Imagine a business that has the best customer retention, but the worst performance to attract new customers.
What do you think this venture should do to reverse its shrinking growth?
Dear Readers, This is California’s Interstate Migration Challenge.
Now, many people are tired of hearing this from me, but California has a serious attraction problem – not a huge population exodus.
Let me reiterate: In the 10 years ending 2019—the latest Census Bureau migration data available—the state lost 6.2 million residents to other states. But when you measure that outflow against the population of the largest state in the country, it equals the annual exit rate. of 1.6%.
This is the nation’s lowest rate of residents leaving the state, a few decimal points ahead of Texas. How much better can California do?
At the same time, 4.9 million people moved to California. This adds up to a 1.3%-a-year chance that you’re new neighbor is from another state—the country’s worst attrition rate. Texas had an attractiveness rate of 2%, which was the 11th worst! So, there is room for improvement, no?
Yes, I know California had the most departures between states, a figure that sparks a lot of exodus talk. This chatter has heated up in recent years as the state’s overall population growth has stalled.
But there are plenty of culprits for the rising population figures, including renewed hostility toward foreign immigrants – 2.9 million came to California in 2010-19, more than any other state – as well as a ridiculously low birth rate, and 69,000 pandemic deaths.
Let’s also not forget that only two states — Florida and Texas — had large numbers of out-of-stateers moved.
no easy answer
These numbers are not a play on words or defense of my state. Instead, the data reveals a critical policy flaw that is largely overlooked by a wide spectrum of voices: who is really working to move people here?
It’s likely that serious promotional efforts have been sidelined because there’s no easy answer to California’s marketing puzzle.
For example, low departure rates show us that people are contained in the state. Such consistency, however, helps to explain the powerful “NIMBY” mentality fighting new ideas that may appeal to out-of-staters.
To be fair, the state does a decent job of attracting big-payers who were previously residents in other expensive cities. It’s tied to a limited, upscale audience, in large part, thanks to the state’s trend-setting tech industries.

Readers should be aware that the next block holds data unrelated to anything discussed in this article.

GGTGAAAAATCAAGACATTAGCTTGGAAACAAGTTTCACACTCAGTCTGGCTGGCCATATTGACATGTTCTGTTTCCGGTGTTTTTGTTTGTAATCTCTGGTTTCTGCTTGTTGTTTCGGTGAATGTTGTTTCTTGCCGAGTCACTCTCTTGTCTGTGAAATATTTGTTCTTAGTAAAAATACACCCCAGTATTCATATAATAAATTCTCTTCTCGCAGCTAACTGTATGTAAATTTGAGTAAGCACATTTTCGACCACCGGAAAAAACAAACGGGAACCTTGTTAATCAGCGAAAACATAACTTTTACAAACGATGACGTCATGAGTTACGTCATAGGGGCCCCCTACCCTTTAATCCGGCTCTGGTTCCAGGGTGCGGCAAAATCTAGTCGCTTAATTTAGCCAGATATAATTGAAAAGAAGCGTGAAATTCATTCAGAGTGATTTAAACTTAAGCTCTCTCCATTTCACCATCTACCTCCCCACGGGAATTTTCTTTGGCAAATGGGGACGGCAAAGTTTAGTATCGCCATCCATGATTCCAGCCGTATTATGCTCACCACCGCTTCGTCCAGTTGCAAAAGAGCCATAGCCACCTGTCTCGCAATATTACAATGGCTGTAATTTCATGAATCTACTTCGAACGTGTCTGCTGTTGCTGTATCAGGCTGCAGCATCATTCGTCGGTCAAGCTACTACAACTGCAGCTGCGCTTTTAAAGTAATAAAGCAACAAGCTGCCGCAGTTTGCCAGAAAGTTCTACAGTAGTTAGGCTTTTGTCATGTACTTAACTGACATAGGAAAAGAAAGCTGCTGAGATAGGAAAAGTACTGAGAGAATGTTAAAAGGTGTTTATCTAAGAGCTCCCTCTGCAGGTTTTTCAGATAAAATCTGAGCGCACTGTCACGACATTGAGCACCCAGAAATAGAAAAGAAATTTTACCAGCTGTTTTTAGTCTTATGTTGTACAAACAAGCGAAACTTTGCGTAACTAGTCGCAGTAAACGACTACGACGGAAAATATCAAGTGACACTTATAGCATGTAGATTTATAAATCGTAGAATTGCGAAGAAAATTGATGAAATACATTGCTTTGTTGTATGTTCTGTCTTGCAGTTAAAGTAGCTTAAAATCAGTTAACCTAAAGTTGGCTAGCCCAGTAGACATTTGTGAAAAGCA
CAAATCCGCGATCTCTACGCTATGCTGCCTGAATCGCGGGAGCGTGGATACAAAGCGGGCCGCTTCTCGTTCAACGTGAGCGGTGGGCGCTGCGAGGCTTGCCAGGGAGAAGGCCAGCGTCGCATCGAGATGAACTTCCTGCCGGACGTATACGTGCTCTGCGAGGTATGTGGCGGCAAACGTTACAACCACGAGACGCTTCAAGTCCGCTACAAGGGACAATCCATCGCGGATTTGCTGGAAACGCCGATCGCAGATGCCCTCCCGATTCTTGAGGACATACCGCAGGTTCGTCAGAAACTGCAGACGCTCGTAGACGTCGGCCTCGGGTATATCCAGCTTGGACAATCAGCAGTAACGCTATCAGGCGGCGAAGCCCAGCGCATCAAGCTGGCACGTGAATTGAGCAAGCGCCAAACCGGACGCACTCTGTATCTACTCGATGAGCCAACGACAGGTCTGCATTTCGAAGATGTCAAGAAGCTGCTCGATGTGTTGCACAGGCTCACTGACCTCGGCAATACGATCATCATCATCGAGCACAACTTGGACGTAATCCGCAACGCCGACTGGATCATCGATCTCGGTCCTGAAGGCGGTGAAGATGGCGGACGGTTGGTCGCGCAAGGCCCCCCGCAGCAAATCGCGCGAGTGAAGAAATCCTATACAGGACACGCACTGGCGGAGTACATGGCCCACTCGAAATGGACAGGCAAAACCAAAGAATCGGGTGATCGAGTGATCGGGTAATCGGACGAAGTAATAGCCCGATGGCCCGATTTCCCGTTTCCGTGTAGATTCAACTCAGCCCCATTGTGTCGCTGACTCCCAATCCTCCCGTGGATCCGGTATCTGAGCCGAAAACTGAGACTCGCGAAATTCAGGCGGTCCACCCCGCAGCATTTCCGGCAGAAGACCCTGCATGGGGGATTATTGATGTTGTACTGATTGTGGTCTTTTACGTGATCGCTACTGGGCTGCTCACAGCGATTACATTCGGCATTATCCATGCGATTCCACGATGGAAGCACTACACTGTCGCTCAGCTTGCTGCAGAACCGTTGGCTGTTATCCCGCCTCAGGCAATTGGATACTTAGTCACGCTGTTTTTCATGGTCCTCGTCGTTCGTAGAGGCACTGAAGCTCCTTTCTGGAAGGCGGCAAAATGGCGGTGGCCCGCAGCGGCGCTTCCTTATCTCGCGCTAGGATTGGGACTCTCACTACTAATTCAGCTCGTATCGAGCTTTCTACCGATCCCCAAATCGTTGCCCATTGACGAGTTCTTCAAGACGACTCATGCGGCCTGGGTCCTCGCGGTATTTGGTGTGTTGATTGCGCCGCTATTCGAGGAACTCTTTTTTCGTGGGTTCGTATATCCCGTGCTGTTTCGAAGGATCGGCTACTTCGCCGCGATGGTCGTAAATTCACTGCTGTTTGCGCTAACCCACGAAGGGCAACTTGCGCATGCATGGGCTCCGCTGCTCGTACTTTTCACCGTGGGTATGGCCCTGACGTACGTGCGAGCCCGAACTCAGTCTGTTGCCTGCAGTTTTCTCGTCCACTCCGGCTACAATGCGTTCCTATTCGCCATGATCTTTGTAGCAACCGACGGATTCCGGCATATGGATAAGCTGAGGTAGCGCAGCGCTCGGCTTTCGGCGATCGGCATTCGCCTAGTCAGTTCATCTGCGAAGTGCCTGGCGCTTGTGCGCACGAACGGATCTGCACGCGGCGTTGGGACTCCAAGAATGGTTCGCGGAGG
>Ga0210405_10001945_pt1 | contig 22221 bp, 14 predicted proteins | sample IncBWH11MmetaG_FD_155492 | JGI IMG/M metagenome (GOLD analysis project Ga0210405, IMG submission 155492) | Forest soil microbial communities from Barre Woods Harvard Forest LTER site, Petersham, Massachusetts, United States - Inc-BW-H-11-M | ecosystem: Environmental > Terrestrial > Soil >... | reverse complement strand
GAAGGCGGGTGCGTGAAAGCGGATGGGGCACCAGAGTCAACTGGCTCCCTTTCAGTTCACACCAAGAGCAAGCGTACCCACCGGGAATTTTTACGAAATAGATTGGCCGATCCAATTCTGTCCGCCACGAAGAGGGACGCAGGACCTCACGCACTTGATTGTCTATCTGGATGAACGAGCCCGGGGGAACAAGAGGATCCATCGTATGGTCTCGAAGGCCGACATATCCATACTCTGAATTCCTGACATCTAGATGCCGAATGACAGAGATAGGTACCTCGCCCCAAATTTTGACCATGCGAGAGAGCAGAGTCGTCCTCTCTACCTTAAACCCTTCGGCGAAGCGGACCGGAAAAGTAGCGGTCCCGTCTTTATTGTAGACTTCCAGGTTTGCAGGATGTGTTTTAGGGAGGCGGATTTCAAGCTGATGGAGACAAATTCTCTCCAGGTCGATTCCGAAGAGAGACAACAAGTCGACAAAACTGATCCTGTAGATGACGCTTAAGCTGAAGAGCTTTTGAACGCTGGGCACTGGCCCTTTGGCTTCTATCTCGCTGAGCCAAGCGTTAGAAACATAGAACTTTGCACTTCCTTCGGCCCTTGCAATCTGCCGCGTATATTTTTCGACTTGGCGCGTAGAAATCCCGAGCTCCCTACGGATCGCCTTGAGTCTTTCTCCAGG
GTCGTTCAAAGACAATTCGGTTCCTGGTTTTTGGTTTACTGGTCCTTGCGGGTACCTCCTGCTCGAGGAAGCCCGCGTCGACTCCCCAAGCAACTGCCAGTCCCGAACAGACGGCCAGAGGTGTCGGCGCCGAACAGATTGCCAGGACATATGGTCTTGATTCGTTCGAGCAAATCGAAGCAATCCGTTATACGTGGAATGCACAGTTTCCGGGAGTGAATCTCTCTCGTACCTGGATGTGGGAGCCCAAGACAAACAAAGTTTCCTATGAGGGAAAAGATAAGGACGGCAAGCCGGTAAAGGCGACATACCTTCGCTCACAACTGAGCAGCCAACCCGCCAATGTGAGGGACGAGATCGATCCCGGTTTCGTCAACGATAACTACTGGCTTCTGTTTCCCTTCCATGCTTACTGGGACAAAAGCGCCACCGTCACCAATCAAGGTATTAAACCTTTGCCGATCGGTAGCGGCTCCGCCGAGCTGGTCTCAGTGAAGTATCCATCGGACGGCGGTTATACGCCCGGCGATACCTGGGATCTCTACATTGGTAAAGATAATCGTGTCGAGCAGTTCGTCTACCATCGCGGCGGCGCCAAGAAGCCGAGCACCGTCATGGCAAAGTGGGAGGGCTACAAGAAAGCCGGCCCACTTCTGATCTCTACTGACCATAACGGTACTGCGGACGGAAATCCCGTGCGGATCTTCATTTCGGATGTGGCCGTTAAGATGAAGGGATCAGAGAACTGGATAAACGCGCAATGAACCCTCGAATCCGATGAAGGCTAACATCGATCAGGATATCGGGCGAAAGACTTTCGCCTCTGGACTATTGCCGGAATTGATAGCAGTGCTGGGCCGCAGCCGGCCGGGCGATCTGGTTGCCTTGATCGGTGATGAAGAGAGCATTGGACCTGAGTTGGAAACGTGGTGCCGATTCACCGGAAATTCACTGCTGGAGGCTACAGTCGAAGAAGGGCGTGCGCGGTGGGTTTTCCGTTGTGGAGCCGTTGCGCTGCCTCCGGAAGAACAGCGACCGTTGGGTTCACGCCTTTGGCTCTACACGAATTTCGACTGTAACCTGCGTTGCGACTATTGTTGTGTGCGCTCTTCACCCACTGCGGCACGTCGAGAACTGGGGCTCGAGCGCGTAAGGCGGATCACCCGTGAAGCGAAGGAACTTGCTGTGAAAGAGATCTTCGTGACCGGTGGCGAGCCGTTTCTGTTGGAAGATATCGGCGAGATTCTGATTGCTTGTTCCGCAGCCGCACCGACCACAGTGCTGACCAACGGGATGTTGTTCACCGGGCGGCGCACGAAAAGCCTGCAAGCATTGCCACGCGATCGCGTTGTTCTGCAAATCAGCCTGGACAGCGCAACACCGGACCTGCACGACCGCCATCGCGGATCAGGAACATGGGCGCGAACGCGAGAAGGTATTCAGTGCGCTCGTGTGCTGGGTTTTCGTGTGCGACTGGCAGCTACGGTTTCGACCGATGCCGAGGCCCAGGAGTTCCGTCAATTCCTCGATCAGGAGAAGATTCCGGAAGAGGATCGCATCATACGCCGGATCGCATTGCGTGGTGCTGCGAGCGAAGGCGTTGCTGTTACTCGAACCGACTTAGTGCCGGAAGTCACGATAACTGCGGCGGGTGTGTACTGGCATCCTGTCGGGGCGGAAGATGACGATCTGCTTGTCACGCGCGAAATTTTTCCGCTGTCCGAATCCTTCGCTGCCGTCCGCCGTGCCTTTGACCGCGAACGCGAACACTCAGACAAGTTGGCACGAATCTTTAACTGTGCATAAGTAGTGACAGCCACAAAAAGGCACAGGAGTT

Tell me what my trusty spreadsheet found when it analyzed 10-year census migration data and compared state-by-state costs from the Bureau of Economic Analysis.
I divided the states into two groups – deals with below average cost of living and expensive ones with above average cost.
Over the decade, 35 low-cost states became home to ex-California’s 4.47 million, while 3.24 million left the low-cost group for the Golden State. That’s a net loss of 1.23 million residents in California’s less-expensive locations.
This is in stark contrast to the migration pattern in the 15 expensive states – Hawaii, Washington, DC, New York, New Jersey, Maryland, Massachusetts, Connecticut, New Hampshire, Alaska, Washington, Virginia, Vermont, Colorado and Delaware.
In 10 years, 1.67 million left these expensive living spaces for the Golden State, and roughly the same number became pre-California. Well, there were 771 more departures than arrivals.
price is wrong
It’s a good guess that issues of dollars and cents lead to many goodbyes from Californians.
We are not talking about the difference in the size of the money. When my spreadsheet combined population flows and overall cost indices, bargain states were 17% more affordable than California.
That exemption was largely about putting a roof over one’s head. By the bureau’s cost-of-shelter benchmark, housing costs in low-cost states were 40% less than those in California.
That’s why it’s so hard to attract Americans to California. For example, who would trade for the fifth most valuable state among the country’s most affordable places according to the Bureau?
California’s attempt to fix the headache of living-off often creates some messy policy issues.
Lead the state home building for affordable housing options.
Does such an effort squeeze out more luxurious accommodations – reducing the attractiveness of expensive places to people? Or will Californians benefit from cheaper homes, leaving more out? Or perhaps all the new supplies are being made by people seeking a financial incentive to move here?
Yet, despite California’s faults, there are things to do besides spectacular climate, culture, and scenery.
View job opportunities. Employment in those expensive states grew by 15% in 2010, an increase of 18% in the cheaper states. In California, jobs increased by 21% over the same period, gaining 3 million new jobs, the largest recruitment spree in the nation.
California’s appeal may also be tied to larger paychecks. For California, household income over 10 years outperformed salaries in low-cost states by 11%.
The Golden State has forever presented financial dreams. While its jobs and wages can’t fill the cost gap with other states, it’s a financial gain worth selling — if the state is ever in a marketing mood.
Jonathan Lancer is a business columnist for Southern California Newsgroup. He can be contacted at firstname.lastname@example.org